Facebook and Datalogix

Facebook and Datalogix

Concerning Facebook’s data-matching partnership with the consumer analytics firm Datalogix

Top News

  • Consumer Groups Ask FTC to Investigate Facebook-Datalogix Data-Matching Arrangement: EPIC, joined by the Center for Digital Democracy, has asked the Federal Trade Commission to investigate whether Facebook’s data-matching arrangement with Datalogix violates a settlement between the FTC and Facebook. Facebook is matching the personal information of users with personal information held by Datalogix. The settlement, adopted in August, prohibits Facebook from changing privacy settings without the affirmative consent of users or misrepresenting the privacy or security of users’ personal information. EPIC had previously asked the FTC to determine whether “Timeline,” which made archived user data widely available, or biometric tagging of user photos violated the terms of the consent order. The FTC has not made a determination on the EPIC Timeline request, and Facebook has suspended facial recognition in the US. For more information, see EPIC: Federal Trade Commission and EPIC: Facebook and Datalogix. (Sep. 27, 2012)


In response to pressure from advertisers who wanted Facebook to provide concrete data about the effectiveness of their advertising campaigns, Facebook partnered with Datalogix, an analytics firm. Datalogix determines the success of Facebook advertising campaigns by collecting information about the users who click on ad banners and comparing that information with those users’ real-world purchases.

Datalogix collects the real-world data by forming partnerships with stores who offer membership or loyalty cards that store digital information. Then Datalogix keeps track of the users who buy a product at an offline retailer after being shown a banner ad on Facebook. Datalogix can perform this matching by comparing the identifying data that a user provides in order to set up Facebook and store membership accounts. For example, if a user provides the same email address to set up her Facebook account and her drug store rewards card, Datalogix can use this common identifier to determine whether she bought the drug store product whose ad banner she clicked on while she was surfing Facebook.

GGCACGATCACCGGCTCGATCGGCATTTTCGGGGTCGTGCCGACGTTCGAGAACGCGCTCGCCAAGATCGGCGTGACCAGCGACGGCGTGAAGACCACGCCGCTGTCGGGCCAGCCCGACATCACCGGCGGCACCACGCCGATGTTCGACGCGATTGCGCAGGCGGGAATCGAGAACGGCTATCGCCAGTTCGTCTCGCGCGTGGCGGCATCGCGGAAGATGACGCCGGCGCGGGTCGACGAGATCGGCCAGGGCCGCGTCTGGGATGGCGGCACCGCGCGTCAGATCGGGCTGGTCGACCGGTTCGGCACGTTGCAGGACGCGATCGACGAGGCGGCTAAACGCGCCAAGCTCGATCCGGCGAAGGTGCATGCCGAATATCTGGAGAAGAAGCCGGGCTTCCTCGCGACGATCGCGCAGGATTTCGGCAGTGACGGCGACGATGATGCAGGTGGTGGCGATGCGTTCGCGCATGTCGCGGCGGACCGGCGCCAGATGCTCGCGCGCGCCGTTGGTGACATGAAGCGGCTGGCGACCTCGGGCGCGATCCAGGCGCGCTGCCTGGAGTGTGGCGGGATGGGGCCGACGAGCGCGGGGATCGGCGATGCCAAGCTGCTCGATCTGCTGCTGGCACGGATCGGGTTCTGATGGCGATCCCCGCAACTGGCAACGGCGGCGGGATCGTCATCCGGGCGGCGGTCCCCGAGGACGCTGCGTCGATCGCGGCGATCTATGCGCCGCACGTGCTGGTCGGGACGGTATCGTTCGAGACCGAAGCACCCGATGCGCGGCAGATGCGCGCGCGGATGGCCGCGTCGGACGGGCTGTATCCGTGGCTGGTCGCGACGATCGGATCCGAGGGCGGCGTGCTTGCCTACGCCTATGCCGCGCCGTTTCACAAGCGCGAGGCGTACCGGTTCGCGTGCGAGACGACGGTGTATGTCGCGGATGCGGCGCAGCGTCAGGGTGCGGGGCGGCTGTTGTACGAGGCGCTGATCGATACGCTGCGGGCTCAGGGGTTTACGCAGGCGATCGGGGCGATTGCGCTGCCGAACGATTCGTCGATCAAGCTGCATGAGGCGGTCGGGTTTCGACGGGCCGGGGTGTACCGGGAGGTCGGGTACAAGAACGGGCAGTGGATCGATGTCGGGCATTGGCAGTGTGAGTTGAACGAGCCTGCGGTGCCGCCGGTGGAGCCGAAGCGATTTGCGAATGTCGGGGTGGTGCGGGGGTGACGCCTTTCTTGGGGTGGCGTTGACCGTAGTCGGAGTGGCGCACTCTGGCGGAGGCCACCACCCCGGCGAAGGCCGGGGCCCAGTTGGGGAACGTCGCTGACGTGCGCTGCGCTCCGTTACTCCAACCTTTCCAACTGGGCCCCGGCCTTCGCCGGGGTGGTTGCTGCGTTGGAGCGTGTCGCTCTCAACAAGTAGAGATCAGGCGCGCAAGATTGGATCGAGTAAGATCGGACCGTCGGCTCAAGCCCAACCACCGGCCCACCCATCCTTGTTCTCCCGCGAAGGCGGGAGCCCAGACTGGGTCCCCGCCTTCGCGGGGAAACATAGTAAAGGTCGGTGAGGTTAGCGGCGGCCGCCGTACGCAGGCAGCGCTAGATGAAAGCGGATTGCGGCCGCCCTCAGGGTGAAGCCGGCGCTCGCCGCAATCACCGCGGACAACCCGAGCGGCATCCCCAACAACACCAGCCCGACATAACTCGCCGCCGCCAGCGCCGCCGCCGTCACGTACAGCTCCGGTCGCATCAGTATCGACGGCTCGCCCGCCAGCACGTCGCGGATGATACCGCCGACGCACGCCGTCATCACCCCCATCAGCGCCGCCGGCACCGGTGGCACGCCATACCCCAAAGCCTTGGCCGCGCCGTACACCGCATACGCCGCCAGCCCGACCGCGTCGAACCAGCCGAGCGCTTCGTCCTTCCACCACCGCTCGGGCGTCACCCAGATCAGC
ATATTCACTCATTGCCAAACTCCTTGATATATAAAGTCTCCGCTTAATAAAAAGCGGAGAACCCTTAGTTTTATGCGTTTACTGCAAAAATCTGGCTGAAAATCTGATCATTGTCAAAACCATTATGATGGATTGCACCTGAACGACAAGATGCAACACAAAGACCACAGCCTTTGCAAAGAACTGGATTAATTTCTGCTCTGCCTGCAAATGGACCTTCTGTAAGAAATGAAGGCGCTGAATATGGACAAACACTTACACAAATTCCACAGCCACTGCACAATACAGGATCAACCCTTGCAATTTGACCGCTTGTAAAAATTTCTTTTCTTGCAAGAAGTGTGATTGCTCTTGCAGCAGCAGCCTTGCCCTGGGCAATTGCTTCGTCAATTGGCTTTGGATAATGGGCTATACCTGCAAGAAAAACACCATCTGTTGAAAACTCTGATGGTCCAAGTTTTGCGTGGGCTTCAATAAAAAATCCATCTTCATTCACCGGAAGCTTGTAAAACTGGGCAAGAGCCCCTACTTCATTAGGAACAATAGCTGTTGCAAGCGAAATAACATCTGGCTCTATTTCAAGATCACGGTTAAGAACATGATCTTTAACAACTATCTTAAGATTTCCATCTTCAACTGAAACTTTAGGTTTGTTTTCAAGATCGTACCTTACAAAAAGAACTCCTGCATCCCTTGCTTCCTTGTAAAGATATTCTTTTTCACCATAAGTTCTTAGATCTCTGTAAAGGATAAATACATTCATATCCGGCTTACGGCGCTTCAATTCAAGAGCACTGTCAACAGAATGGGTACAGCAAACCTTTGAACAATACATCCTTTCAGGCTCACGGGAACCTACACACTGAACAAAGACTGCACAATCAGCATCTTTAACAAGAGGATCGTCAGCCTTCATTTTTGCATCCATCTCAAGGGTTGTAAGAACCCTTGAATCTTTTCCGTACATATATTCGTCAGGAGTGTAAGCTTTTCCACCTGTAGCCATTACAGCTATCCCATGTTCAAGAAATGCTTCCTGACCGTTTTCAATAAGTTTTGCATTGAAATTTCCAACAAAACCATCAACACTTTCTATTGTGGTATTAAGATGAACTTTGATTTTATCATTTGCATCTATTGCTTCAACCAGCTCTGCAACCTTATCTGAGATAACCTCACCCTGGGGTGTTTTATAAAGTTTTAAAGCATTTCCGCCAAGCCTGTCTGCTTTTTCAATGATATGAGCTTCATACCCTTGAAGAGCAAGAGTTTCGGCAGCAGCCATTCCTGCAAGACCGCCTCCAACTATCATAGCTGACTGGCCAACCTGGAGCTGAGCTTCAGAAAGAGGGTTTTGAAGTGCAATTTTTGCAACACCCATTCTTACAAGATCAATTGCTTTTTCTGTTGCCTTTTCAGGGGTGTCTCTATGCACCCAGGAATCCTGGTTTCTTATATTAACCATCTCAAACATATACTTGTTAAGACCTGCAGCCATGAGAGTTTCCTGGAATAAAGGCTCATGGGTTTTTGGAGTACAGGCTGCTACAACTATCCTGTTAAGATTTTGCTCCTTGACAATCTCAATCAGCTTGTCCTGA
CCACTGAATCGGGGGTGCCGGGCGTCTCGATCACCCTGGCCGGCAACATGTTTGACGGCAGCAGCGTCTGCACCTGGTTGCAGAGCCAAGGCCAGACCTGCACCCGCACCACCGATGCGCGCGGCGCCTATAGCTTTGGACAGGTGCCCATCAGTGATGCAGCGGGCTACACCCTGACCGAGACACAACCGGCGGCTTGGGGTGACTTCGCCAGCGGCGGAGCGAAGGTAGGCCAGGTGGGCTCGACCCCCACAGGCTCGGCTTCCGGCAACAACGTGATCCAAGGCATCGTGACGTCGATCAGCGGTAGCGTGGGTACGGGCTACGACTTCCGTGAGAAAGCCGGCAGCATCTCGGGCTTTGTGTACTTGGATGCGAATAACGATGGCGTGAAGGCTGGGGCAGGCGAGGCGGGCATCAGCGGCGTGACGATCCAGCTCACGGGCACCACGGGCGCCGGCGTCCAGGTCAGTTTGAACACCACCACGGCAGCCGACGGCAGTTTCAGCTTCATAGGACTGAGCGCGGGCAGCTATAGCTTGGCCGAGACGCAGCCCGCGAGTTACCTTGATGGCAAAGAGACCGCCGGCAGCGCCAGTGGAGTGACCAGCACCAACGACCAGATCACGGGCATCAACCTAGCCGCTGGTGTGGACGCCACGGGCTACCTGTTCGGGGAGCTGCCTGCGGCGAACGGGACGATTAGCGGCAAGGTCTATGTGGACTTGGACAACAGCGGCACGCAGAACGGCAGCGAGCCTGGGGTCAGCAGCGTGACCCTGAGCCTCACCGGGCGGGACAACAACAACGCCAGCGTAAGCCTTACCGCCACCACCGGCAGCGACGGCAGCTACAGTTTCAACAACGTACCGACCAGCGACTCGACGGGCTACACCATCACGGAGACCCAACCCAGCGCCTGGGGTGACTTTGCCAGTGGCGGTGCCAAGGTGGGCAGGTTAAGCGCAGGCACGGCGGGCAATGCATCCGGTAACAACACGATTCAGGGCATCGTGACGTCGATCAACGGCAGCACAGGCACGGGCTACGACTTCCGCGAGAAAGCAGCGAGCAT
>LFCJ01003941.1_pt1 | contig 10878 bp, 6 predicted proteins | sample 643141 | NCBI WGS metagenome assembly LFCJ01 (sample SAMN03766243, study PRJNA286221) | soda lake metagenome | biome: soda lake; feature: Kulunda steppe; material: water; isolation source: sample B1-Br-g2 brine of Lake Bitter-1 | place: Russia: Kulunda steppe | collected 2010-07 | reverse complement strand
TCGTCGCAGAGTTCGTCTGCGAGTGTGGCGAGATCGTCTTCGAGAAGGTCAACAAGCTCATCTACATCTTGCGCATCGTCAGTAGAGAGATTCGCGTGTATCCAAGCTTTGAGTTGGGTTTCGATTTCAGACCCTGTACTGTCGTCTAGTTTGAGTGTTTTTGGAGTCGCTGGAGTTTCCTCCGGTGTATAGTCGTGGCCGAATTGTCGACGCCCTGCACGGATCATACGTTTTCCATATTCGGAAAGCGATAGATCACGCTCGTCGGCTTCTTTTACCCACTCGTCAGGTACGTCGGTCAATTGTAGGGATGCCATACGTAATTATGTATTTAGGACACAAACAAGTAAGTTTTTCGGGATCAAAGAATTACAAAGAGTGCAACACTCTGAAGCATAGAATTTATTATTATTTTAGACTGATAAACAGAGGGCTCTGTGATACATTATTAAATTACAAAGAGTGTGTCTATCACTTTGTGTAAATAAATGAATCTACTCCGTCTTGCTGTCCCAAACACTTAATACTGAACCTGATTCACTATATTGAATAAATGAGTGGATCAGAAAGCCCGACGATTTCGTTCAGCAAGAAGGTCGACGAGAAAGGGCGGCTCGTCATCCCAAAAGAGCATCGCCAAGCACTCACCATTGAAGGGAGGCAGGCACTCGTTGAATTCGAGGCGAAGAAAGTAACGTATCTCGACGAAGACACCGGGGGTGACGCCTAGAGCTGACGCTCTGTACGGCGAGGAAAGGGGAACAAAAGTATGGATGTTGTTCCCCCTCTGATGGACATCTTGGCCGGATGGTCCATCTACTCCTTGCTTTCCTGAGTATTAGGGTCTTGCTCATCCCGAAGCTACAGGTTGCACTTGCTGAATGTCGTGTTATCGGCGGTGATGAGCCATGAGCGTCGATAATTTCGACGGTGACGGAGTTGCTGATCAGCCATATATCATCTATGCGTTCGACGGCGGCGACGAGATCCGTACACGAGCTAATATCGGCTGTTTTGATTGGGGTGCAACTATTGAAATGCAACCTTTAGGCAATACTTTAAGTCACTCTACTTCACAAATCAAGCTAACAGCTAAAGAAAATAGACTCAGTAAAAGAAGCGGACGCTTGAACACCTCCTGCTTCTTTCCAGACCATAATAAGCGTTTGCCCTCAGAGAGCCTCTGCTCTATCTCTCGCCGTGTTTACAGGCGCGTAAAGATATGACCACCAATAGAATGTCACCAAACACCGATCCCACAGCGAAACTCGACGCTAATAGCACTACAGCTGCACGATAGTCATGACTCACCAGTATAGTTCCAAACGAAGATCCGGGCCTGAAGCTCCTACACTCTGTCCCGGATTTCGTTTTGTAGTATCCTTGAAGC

Datalogix already has agreements with companies that record consumer data. For example, many companies who have a membership or loyalty card program are able to maintain records not only of the shopper’s identifying information – for instance, the name and email address that the shopper used in order to register for the loyalty card – but also of the shopper’s purchases while using that card. If Jane Doe has a discount card at Grocery Store X, and if she scans that card when she makes her purchases, then Grocery Store X is able to provide Datalogix with her name, registration information, and all purchases she has made since signing up for the loyalty card. By partnering with Facebook, Datalogix can add Facebook user information to its data pool and therefore to make determinations about user purchasing patterns. In order to determine whether a particular marketing campaign on Facebook is effectively inducing users to buy the product in stores, Datalogix will identify a marketing campaign, and separate Facebook users into groups according to their exposure to that set of ads. It will then record users’ interactions with the ads – for example, of the users who were exposed to an ad campaign, how many clicked on the ad. Then it will compare the information that the user provided in order to create the Facebook account – for example, the user’s name and email address – and compare that with the information already stored about the user in its data pool. For example, if Jane Doe used the same email address to register her Grocery Store X loyalty card and her Facebook account, Datalogix will can compare data about the ads that Jane clicks on with data about the products Jane buys at Grocery Store X to determine whether the online ads prompted Jane to buy the product offline.